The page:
Is public transportation about to undergo a massive shift?

One of the biggest impacts of the pandemic has been the shift in attitude towards public transportation. Around the globe, we have seen a reluctance from commuters to return to our trains, buses, and trams. Even as restrictions ease and life starts to return to some sort of normal, that reluctance continues. Surveys in the USA have as many as 45 percent of people saying they intend to use public transport less or not at all, with as much as 40 percent saying they will be staying away from taxi and ride-sharing services as well. Suddenly, our public transportation systems have a new priority – public health.

The previous focus of developing reliable public transport that is greener and more fuel-efficient is being replaced by the need to provide commuters with a safe, crowd-free experience. We are not going to get people back to public transport if we can’t provide them with a far safer and more hygienic environment. But that’s not just about giving everything a regular clean and more sanitisation stations dotted around the platforms and inside the vehicles. It requires technology-enabled systems that can adapt to the demands of social distancing and staggered peak hours.

For example, in Argentina, the train network uses a combination of facial recognition, thermal imaging, and QR codes to validate ticket reservations, do fast temperature checks and make sure only essential workers access trains during rush hour. In South Korea, they have installed glass-panelled bus shelters with external thermal cameras and internal UV sterilisers to check commuters for fever and create a sterile space where they wait for their bus. China is using speech recognition and voice-enabled ticket vending machines to minimise contact with surfaces and prevent infection. Italy has developed voice-activated buttons for elevators, so you don’t have to press anything to ask for help. London is trialling an automated handrail cleaning system that uses UV light to disinfect the rubber belt on escalators in the tube network.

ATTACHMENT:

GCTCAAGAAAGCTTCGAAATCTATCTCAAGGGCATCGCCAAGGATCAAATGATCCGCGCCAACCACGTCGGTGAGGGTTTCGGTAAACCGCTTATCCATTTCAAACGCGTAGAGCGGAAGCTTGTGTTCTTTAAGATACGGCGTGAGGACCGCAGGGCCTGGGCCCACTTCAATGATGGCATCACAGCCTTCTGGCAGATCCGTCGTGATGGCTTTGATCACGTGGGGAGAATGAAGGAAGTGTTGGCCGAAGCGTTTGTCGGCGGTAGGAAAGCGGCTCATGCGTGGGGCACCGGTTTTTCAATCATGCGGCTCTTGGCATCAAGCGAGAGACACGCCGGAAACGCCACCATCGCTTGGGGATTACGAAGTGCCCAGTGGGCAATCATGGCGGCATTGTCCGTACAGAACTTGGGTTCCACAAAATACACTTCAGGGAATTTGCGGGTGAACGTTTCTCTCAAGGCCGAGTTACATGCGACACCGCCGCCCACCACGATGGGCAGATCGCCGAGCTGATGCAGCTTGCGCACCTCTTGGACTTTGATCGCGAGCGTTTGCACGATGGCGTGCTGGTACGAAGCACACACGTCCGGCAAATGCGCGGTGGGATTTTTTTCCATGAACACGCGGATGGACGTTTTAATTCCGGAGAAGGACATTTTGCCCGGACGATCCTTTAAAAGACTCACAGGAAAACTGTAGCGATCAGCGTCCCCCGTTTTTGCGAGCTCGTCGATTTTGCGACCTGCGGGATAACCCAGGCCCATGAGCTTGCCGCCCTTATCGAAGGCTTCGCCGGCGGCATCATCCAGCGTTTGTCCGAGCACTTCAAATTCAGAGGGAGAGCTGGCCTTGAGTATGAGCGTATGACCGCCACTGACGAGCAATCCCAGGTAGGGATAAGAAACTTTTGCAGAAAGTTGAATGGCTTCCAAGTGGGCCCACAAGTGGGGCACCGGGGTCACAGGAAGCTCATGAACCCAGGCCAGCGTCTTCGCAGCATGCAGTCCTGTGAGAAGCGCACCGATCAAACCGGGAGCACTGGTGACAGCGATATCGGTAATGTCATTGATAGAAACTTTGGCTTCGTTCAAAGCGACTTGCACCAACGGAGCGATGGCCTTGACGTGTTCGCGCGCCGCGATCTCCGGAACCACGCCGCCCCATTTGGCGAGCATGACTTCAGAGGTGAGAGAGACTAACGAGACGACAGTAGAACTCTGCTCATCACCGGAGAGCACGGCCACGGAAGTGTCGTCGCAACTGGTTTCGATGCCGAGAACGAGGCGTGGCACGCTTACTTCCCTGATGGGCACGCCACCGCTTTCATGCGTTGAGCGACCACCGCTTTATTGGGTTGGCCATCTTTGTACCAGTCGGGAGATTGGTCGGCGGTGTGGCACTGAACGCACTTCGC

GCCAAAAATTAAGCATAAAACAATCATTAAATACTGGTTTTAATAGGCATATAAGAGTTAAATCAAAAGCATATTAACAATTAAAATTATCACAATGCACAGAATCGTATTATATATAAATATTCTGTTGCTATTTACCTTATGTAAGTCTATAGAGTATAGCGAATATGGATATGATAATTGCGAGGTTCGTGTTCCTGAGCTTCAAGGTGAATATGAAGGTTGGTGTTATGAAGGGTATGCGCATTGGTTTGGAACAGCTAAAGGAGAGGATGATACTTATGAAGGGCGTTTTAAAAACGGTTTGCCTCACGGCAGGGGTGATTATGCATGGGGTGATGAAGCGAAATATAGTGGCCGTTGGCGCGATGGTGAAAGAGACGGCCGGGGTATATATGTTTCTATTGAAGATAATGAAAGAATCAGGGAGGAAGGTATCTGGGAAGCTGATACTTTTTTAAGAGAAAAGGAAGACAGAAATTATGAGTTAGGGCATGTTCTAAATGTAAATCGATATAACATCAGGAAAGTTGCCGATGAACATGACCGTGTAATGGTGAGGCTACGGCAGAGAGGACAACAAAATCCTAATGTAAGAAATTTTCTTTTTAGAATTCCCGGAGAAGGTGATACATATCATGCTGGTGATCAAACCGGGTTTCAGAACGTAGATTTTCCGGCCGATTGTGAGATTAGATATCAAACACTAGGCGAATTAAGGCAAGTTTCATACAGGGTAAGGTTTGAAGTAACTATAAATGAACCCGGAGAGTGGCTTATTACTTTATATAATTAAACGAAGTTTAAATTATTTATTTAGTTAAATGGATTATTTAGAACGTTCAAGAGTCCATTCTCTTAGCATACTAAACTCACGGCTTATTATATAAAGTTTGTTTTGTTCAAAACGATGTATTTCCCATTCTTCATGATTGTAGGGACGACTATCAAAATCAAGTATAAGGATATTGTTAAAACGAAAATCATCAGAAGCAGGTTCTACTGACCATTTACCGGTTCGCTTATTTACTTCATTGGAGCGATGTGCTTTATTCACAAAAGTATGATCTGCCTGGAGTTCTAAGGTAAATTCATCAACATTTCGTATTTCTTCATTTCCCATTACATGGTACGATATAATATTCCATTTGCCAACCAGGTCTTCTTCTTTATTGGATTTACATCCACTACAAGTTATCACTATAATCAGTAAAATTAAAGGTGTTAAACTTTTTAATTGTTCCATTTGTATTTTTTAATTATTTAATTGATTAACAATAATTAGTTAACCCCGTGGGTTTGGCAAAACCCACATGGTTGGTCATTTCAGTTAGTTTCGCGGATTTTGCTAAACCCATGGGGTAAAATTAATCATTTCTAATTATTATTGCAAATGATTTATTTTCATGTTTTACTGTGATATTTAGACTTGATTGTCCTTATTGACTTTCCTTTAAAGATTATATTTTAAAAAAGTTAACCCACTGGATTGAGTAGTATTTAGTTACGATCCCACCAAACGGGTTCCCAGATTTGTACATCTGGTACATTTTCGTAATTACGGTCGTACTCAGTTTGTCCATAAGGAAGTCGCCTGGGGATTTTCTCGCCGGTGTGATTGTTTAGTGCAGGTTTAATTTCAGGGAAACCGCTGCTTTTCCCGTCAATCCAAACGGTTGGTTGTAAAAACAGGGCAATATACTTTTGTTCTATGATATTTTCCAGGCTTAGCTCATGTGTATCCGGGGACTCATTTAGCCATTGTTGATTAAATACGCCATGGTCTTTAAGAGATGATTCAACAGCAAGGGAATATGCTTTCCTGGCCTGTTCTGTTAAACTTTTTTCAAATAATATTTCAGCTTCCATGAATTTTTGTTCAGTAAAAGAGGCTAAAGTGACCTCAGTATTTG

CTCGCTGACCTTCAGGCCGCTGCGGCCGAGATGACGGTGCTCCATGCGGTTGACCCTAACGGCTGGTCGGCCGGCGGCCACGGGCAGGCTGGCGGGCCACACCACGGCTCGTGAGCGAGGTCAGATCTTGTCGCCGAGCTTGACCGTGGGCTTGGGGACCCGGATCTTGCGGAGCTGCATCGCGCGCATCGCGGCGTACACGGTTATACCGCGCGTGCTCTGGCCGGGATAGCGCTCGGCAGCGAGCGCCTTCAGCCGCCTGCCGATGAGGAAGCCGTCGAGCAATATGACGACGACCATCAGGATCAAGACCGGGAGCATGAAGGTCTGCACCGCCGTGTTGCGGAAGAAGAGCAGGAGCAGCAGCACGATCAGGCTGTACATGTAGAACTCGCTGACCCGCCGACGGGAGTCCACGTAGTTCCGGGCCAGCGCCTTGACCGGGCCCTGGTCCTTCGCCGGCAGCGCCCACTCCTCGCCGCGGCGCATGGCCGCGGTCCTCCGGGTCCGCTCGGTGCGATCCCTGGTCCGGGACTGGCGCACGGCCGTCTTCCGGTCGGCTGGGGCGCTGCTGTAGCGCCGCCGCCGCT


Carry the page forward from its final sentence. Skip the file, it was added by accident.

The pandemic has driven all these initiatives. All of them would have been a long way down the priority list before the pandemic when we were more interested in using environmentally friendly materials than creating a safe, hygienic environment.

The biggest challenge is how we manage crowds. Avoiding rush-hour stress used to be about efficiency, and now it is about safety. Transport planners are looking to artificial intelligence and Internet of Things techniques to retrieve information that will drive more effective crowd control. Singapore’s Land Transit Authority is already implementing a data-driven analytics system to manage surges and emergencies in the transport network.

The upside is that while these investments may be focused on fighting the pandemic, they will create new services and capabilities in the future. We should have a better understanding of commuter behaviour. We should have a greatly improved passenger experience. We will undoubtedly have a more efficient and far safer public transportation system. All of this may mean that the COVID-19 crisis may indirectly lead to a substantial improvement in public transportation and how we move around our cities.

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